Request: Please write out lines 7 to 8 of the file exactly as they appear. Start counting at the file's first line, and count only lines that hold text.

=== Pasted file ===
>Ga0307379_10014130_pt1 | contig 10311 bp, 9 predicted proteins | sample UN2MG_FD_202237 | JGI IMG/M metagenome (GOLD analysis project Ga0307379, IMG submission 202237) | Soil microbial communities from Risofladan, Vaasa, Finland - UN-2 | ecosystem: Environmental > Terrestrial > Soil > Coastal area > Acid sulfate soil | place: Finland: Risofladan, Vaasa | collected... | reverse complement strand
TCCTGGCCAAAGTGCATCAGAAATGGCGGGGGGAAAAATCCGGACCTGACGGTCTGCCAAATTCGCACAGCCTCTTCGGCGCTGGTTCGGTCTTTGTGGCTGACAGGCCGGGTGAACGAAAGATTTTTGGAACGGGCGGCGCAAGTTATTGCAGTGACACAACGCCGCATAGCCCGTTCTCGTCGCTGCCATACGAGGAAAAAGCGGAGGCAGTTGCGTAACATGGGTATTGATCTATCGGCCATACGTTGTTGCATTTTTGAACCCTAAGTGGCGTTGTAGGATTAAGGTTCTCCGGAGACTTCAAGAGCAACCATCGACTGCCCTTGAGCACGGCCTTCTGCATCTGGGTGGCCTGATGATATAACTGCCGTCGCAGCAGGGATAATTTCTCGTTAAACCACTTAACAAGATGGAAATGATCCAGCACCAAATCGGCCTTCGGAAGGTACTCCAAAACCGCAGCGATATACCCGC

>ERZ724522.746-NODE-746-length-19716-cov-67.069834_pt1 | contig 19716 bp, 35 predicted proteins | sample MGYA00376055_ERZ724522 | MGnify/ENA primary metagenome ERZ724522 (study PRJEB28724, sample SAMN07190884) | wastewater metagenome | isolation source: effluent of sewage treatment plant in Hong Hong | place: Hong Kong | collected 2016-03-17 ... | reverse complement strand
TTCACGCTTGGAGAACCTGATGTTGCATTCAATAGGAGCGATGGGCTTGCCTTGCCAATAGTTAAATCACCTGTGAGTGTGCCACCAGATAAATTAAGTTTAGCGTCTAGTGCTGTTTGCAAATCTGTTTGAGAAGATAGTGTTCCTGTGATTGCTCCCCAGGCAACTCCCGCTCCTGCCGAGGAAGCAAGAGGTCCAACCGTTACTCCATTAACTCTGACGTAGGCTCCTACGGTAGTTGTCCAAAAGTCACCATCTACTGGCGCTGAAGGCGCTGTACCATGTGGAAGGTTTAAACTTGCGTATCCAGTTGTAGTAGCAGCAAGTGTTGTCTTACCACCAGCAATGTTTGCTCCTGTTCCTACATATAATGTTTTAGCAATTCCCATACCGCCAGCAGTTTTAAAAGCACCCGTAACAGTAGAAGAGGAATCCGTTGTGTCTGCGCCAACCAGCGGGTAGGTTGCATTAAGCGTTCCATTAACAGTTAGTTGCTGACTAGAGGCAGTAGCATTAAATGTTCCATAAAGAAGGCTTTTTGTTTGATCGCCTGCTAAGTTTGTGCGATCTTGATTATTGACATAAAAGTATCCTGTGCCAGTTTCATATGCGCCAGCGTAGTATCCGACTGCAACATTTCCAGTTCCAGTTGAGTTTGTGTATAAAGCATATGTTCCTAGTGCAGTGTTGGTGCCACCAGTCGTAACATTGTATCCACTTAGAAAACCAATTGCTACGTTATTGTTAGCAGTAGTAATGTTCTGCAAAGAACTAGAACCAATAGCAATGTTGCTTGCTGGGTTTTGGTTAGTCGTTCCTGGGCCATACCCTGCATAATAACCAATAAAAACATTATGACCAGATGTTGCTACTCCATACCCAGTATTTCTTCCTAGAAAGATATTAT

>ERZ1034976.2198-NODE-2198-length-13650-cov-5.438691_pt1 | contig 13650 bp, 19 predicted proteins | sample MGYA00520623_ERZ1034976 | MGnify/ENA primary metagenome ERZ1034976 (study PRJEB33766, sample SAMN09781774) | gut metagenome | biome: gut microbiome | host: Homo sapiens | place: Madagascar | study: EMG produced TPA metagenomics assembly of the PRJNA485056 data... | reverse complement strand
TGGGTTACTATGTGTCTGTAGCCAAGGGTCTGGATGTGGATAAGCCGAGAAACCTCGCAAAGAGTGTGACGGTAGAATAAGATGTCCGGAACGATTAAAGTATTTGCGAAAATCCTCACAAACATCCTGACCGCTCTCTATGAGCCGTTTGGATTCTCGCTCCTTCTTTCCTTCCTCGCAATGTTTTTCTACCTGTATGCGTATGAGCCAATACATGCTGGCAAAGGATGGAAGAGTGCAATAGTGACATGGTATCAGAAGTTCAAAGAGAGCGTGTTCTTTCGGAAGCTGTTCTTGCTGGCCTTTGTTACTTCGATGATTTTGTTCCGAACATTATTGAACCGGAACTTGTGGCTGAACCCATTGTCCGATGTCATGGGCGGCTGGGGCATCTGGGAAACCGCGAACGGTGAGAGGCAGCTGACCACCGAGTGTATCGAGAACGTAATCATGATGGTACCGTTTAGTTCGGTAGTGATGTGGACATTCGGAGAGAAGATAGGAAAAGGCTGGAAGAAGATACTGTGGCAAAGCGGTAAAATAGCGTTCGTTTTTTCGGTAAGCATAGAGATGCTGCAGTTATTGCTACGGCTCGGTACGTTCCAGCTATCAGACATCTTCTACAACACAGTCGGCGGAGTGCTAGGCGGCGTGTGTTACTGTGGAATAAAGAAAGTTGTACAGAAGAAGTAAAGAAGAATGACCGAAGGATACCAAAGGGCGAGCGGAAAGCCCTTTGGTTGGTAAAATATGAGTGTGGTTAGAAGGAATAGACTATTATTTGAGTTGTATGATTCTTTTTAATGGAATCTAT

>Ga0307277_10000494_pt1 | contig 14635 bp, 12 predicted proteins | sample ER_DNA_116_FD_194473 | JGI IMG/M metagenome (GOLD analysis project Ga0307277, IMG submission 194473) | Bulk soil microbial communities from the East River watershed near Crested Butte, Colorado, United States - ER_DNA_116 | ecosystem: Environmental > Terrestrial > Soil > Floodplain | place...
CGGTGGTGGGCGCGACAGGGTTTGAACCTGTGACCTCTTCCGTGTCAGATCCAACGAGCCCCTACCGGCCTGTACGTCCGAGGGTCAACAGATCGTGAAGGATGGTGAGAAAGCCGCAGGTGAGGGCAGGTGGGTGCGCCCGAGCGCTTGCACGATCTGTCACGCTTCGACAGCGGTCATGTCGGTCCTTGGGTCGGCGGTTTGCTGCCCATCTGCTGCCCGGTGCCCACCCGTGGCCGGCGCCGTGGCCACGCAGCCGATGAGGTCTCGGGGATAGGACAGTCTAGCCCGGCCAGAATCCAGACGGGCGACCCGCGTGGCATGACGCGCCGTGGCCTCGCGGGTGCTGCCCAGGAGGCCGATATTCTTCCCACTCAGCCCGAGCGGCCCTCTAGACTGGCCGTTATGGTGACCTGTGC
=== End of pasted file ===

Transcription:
>Ga0307277_10000494_pt1 | contig 14635 bp, 12 predicted proteins | sample ER_DNA_116_FD_194473 | JGI IMG/M metagenome (GOLD analysis project Ga0307277, IMG submission 194473) | Bulk soil microbial communities from the East River watershed near Crested Butte, Colorado, United States - ER_DNA_116 | ecosystem: Environmental > Terrestrial > Soil > Floodplain | place...
CGGTGGTGGGCGCGACAGGGTTTGAACCTGTGACCTCTTCCGTGTCAGATCCAACGAGCCCCTACCGGCCTGTACGTCCGAGGGTCAACAGATCGTGAAGGATGGTGAGAAAGCCGCAGGTGAGGGCAGGTGGGTGCGCCCGAGCGCTTGCACGATCTGTCACGCTTCGACAGCGGTCATGTCGGTCCTTGGGTCGGCGGTTTGCTGCCCATCTGCTGCCCGGTGCCCACCCGTGGCCGGCGCCGTGGCCACGCAGCCGATGAGGTCTCGGGGATAGGACAGTCTAGCCCGGCCAGAATCCAGACGGGCGACCCGCGTGGCATGACGCGCCGTGGCCTCGCGGGTGCTGCCCAGGAGGCCGATATTCTTCCCACTCAGCCCGAGCGGCCCTCTAGACTGGCCGTTATGGTGACCTGTGC